The room was built on the bedrock, which revealed hewing marks and rock-cut detachment channels (L50). Above the bedrock was a soil fill (L45, L46) mixed with a few sherds, including a cooking pot from the Early Roman period (Fig. 10:3) and a rilled-rim basin (Fig. 10:4) from the Late Roman period.
Phase A. Two walls (W3, W4), which abut the opening of the burial cave on the east, were ascribed to this phase. They were built of medium and small stones bonded with hard gray mortar; some of the stones exhibited horizontal chisel marks. The two walls were built on the bedrock, where it was purposely deepened, probably concurrently with the quarrying out of the burial cave, leaving it lower than the area were the rock-cuttings were discovered (L50). Between the stones of W4 were fragments of black-glazed sherds. Such sherds first appeared in the Abbasid period, and thus date the wall’s construction to this period at the earliest. The construction technique of the two wall suggests that they were contemporaneous.
Phase B. A layer of collapsed building stones was found on the bedrock (L8) between Walls 3 and 4 (L6; not on plan). Among the collapsed stones was a fragment of a decorated architectural element (Fig. 16) and two fragments of a round artifact made of hard limestone (Fig. 17)—possibly a weight or a pivot stone. Two shards belonging to glass vessels, one typical of the twelfth century CE and the other to the Mamluk period, were also found among the collapsed stones (see Fig. 22:2, 3; Winter, below).
An east–west oriented channel (L44), the remains of a wall (W51) and a small part of mosaic floor (L47) were unearthed south of the two walls. Although their precise context is unclear, they were sealed under the floor of Phase C, and hence belong to one of the two earlier phases. Channel 44 (exposed length 2.7 m, max. width 0.57 m, max. depth 0.4 m) was mostly rock-cut; parts of its walls were built of small stones, and it was covered with large, flat stones. No cover stones survived on the eastern part of the channel, causing it to fill with soil. In this soil was a bronze coin of An-Nasir Salah ad-Din Yusuf, from 1174/5 CE (IAA 174197), providing a date for when the channel went out of use. No finds were discovered that could date the construction of the channel. The northern wall of the channel was set over rock-cuttings in the bedrock, indicating that the channel post-dates the rock-cuttings. Wall 51 was built of fieldstones near the eastern end of the channel and parallel to its wall, but it was not part of it. Mosaic Floor 47 comprised of simple white tesserae, which were set on a plaster bedding (L48), which in turn was set on the bedrock. The relationship between this floor and Channel 44 is unclear.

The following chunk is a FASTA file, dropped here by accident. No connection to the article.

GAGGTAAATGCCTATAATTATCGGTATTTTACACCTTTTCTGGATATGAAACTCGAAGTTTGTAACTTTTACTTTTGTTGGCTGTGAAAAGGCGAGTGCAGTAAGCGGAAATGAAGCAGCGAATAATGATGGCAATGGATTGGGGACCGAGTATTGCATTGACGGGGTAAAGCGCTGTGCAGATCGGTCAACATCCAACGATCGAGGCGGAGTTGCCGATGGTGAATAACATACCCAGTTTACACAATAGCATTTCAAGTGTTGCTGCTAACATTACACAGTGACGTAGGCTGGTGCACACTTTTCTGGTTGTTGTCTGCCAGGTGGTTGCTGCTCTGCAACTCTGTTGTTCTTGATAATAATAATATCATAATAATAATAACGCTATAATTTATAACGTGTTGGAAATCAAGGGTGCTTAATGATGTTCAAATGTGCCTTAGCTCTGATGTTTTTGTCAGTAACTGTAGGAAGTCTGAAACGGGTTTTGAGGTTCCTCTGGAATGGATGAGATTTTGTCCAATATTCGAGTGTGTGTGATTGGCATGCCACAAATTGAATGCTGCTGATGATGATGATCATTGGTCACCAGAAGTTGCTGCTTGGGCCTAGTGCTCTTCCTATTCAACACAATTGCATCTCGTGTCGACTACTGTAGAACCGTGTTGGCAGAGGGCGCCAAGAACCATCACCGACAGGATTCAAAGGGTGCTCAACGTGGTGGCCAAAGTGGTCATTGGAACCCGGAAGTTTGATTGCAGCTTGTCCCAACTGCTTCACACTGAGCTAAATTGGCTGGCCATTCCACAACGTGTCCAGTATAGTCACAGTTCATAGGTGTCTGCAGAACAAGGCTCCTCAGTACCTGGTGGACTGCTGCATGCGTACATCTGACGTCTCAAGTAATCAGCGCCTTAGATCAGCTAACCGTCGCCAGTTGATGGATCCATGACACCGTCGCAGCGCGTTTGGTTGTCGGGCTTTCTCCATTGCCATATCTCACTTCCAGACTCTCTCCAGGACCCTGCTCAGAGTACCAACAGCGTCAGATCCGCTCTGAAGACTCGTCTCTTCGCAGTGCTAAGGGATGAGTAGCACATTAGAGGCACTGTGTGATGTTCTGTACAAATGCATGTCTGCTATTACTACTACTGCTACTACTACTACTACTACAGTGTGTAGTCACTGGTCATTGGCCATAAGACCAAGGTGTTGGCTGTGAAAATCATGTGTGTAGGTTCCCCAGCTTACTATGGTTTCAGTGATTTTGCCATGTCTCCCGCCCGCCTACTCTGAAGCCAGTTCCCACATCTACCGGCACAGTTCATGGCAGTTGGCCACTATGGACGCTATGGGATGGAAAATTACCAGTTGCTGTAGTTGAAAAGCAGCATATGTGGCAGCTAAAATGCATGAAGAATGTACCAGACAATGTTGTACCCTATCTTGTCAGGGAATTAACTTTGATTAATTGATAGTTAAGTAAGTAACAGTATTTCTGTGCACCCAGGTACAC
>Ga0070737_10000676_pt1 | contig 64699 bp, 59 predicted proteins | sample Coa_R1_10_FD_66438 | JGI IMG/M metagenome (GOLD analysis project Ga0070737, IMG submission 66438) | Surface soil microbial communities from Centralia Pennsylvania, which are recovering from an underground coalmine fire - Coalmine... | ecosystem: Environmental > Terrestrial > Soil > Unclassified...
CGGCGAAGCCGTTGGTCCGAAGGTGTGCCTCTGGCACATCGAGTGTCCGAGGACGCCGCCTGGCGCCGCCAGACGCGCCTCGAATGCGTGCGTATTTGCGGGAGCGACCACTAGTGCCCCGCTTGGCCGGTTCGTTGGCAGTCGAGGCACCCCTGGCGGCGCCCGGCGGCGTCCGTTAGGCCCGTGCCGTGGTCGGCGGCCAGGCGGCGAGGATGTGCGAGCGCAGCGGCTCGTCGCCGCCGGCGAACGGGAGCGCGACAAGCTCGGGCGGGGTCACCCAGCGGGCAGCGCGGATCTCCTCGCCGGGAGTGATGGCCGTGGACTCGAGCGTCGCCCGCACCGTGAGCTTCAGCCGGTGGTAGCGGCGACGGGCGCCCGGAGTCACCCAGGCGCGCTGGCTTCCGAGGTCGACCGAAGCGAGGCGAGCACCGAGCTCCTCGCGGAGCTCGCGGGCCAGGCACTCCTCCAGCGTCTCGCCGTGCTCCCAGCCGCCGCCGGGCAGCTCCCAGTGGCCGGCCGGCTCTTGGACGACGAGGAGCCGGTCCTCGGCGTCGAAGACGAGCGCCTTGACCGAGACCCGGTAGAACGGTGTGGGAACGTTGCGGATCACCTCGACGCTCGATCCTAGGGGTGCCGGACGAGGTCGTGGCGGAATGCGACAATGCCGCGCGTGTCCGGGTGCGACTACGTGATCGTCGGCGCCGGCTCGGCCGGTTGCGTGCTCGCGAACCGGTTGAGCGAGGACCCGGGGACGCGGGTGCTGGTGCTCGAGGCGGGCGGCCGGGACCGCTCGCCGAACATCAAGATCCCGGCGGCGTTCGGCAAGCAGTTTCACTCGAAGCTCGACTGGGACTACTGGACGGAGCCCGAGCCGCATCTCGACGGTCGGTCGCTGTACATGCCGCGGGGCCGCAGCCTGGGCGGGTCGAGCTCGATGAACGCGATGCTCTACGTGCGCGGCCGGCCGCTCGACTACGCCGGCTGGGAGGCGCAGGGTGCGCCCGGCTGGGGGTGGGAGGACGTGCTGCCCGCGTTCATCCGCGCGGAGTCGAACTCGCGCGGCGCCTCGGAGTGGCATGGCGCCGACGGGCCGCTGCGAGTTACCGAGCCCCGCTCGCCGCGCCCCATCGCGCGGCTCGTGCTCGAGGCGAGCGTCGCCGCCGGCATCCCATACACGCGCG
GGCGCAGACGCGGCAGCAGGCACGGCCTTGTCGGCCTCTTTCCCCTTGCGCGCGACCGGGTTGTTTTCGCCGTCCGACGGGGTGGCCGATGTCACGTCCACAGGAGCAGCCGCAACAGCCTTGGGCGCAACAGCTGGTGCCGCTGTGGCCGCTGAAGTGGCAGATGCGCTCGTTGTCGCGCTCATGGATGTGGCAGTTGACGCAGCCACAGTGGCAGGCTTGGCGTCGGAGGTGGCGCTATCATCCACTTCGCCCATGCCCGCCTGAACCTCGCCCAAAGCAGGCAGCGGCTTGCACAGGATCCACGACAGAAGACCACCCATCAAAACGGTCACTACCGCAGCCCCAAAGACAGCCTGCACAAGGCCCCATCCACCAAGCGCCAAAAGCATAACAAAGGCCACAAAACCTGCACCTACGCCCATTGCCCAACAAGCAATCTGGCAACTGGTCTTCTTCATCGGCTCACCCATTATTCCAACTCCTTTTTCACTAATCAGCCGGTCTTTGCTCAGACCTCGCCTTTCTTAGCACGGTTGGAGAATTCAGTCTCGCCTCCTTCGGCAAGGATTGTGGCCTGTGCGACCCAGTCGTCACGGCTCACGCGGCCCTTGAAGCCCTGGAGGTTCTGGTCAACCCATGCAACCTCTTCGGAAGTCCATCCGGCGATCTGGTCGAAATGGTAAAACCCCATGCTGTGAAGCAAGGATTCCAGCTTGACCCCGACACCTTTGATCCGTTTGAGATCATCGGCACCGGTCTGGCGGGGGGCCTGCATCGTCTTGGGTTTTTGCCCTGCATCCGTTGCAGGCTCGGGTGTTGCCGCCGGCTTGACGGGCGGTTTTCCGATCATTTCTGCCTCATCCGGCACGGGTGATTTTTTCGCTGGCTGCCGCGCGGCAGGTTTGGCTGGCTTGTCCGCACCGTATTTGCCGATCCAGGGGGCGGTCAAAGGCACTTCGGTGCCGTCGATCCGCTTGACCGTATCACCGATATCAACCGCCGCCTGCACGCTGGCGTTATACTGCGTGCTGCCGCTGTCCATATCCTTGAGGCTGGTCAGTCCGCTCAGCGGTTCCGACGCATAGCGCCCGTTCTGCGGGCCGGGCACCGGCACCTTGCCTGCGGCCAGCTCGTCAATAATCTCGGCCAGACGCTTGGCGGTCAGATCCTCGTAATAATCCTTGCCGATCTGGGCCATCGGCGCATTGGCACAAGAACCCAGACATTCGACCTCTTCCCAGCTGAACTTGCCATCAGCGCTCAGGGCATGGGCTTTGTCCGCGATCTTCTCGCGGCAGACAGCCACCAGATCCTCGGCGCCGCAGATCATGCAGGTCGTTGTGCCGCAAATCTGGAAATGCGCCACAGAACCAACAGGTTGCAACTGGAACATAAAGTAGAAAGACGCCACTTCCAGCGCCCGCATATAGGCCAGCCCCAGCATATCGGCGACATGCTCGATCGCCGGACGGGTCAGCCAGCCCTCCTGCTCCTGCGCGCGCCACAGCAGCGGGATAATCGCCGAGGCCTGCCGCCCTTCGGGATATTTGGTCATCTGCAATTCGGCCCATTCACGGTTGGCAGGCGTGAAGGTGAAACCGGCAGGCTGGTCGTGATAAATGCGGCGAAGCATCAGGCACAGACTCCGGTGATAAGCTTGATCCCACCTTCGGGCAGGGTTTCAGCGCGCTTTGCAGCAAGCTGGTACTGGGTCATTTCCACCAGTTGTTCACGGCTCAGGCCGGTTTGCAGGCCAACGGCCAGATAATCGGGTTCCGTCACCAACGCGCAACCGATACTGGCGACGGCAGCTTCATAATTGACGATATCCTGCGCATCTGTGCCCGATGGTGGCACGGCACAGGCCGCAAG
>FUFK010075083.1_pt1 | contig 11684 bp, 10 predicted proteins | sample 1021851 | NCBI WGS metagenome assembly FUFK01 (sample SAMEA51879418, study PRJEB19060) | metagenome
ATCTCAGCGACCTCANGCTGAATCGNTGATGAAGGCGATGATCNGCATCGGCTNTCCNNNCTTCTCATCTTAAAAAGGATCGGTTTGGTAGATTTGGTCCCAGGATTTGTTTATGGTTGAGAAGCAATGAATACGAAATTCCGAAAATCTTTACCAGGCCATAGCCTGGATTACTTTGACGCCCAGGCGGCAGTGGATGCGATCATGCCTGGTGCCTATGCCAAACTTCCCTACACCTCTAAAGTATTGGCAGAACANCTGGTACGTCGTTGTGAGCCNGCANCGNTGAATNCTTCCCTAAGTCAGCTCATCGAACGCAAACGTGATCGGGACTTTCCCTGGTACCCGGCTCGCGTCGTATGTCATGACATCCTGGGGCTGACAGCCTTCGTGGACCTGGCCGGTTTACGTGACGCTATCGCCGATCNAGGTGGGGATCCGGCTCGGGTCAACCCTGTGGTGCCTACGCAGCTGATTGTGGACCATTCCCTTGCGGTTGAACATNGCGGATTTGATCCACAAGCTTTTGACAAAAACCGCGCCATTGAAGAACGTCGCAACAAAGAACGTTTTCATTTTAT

Phase C. A thin, white plaster floor (L42; not on plan), which sealed all the remains from the previous periods, contained sherds from the Mamluk period. These included a glazed bowl (Fig. 18:1), a glazed frying pan (Fig. 18:3) and a glazed cooking pot (Fig. 18:4). Above the floor was a thin layer of soil, above which was another floor (L41; not on plan). It is possible that the two floors are two phases of the same floor, which were laid within a short period of time. No finds that could rule out this hypothesis were discovered in the meager soil fill between the two floors. The upper floor abutted two walls (W2 [not on plan], W36), which were built of ashlars, some of which were narrow. At the western end of these walls the upper courses protrude slightly from the face of the wall, possibly to serve as springers of an arch.